Barr Reviewing FBI Conduct During 2016 Election In Separate, Wide-Ranging Probe

Update4: Attorney General William Barr says that he is reviewing the "conduct" of the FBI during its original 2016 Trump-Russia investigation, following calls by GOP legislators to investigate the origins of the probe. 

After explaining that DOJ Inspector General Michael Horowitz has a pending investigation into FISA abuse, Barr said "I am reviewing the conduct of the Russia investigation, and all the aspects of the counterintelligence investigation that was conducted in the summer of 2016."

The comments come after House Intelligence Committee Ranking Member Devin Nunes, R-Calif., said over the weekend he was preparing to send eight criminal referrals to the Justice Department this week regarding alleged misconduct by DOJ and FBI officials during the Trump-Russia investigation. It is unclear whom Nunes will refer for investigation, and what the process at the Justice Department might be. -Fox News

Barr says he hasn't seen Nunes' referrals yet, adding "Obviously, if there is a predicate for investigation, it will be conducted."

Update3: Barr says that the Justice Department's Inspector General is working on reviewing the process used by the FBI to obtain a FISA surveillance warrant on Trump campaign aide Carter Page, and that the IG report will be complete in May or June. Barr also said that he's overseeing a separate wider investigation. 

He also said he will testify before the Judiciary Committees about all aspects of the Mueller report upon its release, including working with Rep. Nadler to explain the redactions.  

Update2: Barr says that the redacted Mueller report will be ready for release in one week, and that he is relying on discretion in deciding what to make public. 

Update: Watch live: 

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Attorney General William Barr will appear before the House of Representatives appropriations subcommittee on Tuesday for the first time since special counsel Robert Mueller submitted his Russia report surrounding the 2016 US election, reports Reuters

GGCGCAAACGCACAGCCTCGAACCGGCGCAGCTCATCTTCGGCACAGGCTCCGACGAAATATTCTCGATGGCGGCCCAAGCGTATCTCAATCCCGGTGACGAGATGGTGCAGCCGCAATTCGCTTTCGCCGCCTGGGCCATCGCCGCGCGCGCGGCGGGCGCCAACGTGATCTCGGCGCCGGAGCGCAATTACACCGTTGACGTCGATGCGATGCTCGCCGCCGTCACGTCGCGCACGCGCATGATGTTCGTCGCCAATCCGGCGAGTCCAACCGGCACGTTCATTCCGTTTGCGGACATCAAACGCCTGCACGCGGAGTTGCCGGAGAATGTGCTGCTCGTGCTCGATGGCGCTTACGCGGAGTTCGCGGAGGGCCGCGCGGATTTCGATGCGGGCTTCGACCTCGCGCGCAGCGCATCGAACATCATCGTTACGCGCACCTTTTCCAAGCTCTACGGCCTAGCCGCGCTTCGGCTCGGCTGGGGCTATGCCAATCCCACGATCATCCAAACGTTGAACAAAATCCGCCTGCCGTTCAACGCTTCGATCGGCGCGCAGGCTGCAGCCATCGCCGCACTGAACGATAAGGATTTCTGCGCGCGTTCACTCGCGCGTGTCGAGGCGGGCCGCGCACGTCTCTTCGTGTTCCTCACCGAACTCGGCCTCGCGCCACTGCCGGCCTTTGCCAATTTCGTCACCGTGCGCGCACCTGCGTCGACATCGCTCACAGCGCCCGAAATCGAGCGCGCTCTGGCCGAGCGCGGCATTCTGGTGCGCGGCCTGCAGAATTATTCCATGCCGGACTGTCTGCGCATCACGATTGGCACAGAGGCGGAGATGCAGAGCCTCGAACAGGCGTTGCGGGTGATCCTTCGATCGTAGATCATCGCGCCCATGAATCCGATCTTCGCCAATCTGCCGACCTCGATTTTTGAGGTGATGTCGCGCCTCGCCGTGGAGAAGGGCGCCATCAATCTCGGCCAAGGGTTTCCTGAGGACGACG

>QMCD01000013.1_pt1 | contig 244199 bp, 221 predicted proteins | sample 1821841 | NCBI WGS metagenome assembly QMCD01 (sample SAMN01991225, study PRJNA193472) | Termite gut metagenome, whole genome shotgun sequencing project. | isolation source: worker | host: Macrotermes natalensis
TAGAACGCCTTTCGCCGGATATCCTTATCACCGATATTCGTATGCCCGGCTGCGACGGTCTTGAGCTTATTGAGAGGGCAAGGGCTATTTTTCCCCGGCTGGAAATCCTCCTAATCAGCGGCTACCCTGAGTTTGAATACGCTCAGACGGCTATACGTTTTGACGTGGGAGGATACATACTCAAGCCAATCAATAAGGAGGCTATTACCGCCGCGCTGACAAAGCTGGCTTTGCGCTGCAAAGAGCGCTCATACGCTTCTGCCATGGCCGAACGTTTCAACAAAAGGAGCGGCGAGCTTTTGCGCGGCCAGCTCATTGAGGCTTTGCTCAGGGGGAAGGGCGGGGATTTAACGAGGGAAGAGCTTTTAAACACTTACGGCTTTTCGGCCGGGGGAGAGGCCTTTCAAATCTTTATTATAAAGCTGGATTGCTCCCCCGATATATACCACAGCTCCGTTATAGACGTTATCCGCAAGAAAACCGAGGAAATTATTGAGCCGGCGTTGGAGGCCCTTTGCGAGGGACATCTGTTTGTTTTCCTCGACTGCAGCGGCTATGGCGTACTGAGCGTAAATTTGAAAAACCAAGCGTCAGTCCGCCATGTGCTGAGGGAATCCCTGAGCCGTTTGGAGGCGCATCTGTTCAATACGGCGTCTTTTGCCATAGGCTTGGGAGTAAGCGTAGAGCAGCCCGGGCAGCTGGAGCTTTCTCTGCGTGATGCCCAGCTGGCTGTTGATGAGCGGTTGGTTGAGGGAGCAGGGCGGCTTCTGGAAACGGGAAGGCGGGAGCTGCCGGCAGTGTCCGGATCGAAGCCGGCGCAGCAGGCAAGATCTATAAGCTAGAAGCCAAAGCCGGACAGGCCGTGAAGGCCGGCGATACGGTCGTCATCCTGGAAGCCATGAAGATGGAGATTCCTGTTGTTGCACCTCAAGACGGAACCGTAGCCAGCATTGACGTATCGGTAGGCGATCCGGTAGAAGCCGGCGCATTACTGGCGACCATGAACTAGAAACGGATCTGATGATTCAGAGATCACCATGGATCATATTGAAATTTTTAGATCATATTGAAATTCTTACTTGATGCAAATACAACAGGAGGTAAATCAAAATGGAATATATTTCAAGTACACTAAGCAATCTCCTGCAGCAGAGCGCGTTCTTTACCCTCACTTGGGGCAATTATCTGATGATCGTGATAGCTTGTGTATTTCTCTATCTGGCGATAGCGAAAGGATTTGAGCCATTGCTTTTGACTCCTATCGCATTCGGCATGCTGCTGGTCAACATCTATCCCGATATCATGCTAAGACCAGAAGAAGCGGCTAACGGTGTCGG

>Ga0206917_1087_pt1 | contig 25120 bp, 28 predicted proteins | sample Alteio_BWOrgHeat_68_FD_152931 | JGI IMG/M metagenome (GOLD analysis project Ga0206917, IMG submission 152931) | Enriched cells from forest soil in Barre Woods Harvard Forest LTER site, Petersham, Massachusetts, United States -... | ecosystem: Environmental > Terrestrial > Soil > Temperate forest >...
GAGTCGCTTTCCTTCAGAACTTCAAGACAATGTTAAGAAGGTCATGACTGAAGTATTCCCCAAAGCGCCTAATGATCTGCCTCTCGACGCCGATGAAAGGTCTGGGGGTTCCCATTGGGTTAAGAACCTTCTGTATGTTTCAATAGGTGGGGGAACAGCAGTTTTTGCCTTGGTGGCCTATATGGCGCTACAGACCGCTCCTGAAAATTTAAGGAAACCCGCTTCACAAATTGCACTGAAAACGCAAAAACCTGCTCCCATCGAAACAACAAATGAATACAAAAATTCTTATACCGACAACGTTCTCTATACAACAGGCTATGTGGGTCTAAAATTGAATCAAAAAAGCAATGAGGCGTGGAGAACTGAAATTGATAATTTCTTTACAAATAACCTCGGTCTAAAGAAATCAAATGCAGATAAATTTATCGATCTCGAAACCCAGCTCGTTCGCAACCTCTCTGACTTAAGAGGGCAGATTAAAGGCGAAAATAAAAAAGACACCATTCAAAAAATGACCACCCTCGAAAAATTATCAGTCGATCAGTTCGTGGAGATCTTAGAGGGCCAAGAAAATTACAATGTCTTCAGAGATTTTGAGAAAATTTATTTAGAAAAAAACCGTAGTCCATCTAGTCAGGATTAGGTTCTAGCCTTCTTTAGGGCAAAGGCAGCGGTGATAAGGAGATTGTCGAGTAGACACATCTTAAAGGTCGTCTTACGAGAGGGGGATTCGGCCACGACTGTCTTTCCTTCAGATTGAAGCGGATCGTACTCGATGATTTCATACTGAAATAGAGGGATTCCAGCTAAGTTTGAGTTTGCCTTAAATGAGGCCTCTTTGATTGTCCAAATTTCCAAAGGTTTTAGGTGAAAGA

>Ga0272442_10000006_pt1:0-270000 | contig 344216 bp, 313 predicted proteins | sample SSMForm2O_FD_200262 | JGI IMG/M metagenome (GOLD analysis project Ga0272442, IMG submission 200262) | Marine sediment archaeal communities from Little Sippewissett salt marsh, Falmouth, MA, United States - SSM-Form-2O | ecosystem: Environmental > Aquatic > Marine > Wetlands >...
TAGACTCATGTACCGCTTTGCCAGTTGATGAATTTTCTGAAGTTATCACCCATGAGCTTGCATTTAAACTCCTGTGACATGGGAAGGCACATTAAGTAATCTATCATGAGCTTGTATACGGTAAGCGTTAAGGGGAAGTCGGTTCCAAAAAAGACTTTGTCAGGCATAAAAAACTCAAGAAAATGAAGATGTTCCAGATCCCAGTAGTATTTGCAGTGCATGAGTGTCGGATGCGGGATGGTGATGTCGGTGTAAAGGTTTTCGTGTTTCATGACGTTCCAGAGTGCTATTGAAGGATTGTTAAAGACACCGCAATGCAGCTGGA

While the session is intended to explore the Trump administration's $29 billion Justice Department fiscal 2020 budget request, Barr will undoubtedly face questions about the Mueller report and when Congress might expect to see a redacted version.

Barr has been working with Mueller to redact sensitive portions of the report, including grand-jury information following a ruling last week at the US Court of Appeals for the DC Circuit. He has indicated that it will be ready by mid-April, in just a few days. 

Mueller turned his confidential report over to Barr on March 22 following a 22-month-long probe into whether Donald Trump may have colluded with Russia during his 2016 presidential campaign and whether Trump later obstructed inquiries into the matter.

On March 24, Barr released a four-page letter to Congress laying out what he said were Mueller’s main findings. Barr is expected to submit a redacted copy of the full report to the public and Congress by mid-April, or even sooner. -Reuters

Democrats are using the redactions to suggest that Barr and the Trump administration are holding back vital information which they hope might deliver the impeachment they've sought for more than two years, despite Mueller's findings of no collusion - and AG Barr and Deputy AG Rod Rosenstein determining that Trump did not obstruct the probe.

On Monday, Rep. Doug Collins - the top Republican on the Democrat-controlled House Judiciary Committee, wrote a scathing letter to the panel's chairman, Rep. Jerry Nadler (D-NY) accusing him of putting Attorney General William Barr in an "untenable but politically convenient situation.Barr would be forced to "break the law" if he provides an unredacted report - and he doesn't, Nadler will "label him as part of a cover-up." 

According to Barr's written testimony, the Attorney General will focus Tuesday's discussion on issues including immigration enforcement, the opioid epidemic and combating violent crime. 

He is scheduled for a Wednesday appearance in front of a Senate appropriations panel.